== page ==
Hidden Professions of Television has been guest-edited by Andy O'Dwyer and Tim O'Sulivan and is freely available from: http://www.viewjournal.eu

The articles presented here bring under scrutiny the âbehind the scenesâ activities of television and their hidden, often unrecognised and uncelebrated personnel and processes. They engage across a wide range of organisational, administrative and technical activities that have played their understated, often âinvisibleâ part in the historical formation and development of television. We wish you a pleasant and inspiring journey through the Hidden Professions of Television!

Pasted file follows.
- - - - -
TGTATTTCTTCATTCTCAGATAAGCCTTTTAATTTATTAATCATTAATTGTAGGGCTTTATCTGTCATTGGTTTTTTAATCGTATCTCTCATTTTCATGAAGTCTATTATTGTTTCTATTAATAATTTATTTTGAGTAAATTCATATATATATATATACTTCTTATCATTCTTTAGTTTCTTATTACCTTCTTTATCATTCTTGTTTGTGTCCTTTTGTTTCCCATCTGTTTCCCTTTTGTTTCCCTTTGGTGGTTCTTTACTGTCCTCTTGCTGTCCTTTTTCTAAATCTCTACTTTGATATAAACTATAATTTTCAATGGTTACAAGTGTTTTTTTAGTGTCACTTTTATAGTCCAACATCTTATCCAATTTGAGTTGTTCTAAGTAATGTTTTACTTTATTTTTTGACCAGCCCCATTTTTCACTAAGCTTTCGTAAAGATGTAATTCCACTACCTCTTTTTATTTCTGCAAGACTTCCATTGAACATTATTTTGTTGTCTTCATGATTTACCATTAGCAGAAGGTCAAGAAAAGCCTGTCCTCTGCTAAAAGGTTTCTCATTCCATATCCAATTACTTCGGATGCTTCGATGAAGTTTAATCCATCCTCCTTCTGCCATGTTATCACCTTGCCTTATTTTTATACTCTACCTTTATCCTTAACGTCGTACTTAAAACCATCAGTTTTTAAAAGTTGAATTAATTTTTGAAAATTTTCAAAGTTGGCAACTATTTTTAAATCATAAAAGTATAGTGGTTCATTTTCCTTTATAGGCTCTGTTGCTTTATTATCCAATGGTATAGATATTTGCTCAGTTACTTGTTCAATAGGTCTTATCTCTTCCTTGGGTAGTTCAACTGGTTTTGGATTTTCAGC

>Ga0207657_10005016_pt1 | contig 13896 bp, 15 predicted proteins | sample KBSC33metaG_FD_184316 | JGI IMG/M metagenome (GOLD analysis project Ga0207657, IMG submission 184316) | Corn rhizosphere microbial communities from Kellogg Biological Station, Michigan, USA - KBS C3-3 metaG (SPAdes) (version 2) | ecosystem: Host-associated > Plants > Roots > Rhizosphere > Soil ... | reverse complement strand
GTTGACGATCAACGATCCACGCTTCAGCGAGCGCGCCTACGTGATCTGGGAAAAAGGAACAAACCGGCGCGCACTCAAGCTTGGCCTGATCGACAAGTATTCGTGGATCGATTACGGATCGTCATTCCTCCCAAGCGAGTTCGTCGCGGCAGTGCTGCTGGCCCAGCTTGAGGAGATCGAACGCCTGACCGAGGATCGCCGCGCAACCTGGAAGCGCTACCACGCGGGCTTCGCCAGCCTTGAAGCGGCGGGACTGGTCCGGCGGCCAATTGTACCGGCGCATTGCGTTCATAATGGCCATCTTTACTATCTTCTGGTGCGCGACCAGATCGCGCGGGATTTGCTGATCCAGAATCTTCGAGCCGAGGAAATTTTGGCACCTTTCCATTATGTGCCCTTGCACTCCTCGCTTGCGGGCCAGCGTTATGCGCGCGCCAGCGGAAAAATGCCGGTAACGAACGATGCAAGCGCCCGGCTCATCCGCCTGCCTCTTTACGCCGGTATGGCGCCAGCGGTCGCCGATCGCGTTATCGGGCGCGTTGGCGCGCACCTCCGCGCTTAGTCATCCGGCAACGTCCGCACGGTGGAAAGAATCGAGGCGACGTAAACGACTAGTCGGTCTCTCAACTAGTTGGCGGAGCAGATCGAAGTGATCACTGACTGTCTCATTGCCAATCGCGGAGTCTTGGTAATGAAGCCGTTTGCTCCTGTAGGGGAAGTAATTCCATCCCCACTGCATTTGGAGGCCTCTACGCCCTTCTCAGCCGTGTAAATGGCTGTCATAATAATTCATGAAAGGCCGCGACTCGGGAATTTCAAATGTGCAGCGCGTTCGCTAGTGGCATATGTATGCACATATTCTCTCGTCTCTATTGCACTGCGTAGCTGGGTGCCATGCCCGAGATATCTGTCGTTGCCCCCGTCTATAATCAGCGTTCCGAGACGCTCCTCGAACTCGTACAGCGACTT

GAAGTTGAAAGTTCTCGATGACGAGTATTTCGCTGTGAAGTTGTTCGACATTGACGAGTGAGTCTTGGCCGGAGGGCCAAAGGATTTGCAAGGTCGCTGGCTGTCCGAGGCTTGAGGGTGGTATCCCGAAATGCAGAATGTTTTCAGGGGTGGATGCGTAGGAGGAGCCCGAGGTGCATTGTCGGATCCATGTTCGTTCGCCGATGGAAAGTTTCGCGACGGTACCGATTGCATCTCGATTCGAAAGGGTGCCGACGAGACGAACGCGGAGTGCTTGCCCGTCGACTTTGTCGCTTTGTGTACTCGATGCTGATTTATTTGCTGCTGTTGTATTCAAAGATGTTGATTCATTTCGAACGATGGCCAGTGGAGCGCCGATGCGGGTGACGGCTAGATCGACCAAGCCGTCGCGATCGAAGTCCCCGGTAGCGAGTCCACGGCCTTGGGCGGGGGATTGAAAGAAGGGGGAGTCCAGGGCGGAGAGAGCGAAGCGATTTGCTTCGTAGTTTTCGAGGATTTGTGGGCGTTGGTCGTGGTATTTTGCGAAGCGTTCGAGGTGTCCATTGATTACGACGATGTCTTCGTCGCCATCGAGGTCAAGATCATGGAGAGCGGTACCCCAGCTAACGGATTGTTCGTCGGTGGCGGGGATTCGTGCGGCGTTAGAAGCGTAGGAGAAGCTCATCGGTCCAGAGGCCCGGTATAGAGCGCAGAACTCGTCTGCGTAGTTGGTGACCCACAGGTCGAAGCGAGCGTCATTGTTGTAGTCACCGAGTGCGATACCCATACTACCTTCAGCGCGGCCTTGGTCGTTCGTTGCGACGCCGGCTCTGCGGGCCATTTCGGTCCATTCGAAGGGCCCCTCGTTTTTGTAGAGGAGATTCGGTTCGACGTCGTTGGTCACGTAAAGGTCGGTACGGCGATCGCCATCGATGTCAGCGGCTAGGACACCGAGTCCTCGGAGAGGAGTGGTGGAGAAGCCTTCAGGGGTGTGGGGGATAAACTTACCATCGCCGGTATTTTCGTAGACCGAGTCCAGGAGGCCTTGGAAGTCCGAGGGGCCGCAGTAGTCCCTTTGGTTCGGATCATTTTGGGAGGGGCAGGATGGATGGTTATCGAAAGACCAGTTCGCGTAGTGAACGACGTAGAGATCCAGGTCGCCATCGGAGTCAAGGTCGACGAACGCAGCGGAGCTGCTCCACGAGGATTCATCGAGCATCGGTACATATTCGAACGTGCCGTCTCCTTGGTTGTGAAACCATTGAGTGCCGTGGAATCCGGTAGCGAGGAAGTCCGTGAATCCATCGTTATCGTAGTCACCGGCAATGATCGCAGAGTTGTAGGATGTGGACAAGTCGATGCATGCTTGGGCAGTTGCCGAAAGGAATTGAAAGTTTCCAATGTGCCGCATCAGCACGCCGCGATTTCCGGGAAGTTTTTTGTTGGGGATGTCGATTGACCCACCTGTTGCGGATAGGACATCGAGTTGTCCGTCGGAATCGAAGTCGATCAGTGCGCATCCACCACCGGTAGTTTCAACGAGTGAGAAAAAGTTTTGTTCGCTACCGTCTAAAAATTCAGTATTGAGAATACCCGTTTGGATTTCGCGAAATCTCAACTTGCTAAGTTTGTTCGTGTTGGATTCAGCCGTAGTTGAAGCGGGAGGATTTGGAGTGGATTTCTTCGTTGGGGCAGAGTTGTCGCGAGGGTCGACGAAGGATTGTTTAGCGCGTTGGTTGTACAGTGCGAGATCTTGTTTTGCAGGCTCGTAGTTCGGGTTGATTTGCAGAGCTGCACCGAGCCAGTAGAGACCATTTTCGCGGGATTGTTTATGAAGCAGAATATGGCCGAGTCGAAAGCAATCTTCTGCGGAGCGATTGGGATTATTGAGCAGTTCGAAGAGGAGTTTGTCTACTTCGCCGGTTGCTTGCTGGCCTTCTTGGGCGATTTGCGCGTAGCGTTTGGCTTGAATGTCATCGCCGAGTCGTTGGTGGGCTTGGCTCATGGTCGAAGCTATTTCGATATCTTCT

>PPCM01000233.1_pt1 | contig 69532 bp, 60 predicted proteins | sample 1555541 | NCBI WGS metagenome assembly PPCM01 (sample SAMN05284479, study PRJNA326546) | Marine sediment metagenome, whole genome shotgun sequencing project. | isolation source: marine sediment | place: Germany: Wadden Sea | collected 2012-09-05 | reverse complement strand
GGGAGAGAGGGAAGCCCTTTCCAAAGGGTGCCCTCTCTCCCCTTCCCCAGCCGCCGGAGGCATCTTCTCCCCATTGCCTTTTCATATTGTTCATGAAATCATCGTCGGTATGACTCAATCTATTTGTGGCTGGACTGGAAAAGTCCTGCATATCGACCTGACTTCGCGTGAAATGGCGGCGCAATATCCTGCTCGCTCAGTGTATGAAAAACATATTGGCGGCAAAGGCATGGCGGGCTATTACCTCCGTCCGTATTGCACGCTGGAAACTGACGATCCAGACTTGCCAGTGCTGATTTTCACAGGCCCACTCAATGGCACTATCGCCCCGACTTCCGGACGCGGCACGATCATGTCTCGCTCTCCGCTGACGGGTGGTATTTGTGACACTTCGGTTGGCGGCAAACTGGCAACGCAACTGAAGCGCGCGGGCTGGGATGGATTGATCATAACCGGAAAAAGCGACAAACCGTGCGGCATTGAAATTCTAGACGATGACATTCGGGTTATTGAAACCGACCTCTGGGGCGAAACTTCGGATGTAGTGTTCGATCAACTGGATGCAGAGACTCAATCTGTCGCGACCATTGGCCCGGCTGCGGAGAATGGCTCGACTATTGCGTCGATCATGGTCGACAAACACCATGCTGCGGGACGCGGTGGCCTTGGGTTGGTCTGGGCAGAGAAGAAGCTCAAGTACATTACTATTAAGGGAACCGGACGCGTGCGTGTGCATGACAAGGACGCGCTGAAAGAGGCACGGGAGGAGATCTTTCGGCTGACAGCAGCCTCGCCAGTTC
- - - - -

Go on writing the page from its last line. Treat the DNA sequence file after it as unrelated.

Table of Contents


Editorial - Andy O'Dwyer, Tim O'Sulivan
 

DISCOVERIES

  1. Revealing Television's Analogue Heroes - Vanessa Jackson
  2. Behind the Scenes: Costume Design for Television - Gamze Toylan
  3. Doing it Live! Planning and Preparing for a Live Drama Episode: A Case Study of 'The Bill'; (ITV, 2005) - Joanna MacDonnell
  4. Whatever Happened to Vera? - Jo Henderson

EXPLORATIONS

  1. In-Vision Continuity Announcers: Performing an Identity for Early Television in Europe - Sonja de Leeuw, Dana Mustata
  2. Rational Wizards: Audience Interpreters in French Television - JÃrÃme Bourdon, CÃcile MÃadel
  3. An Unknown, but Key Player in the Television Market: The Television Retailer and the Case of Black and White TV Sets in France (1950-1987) - Isabelle Gaillard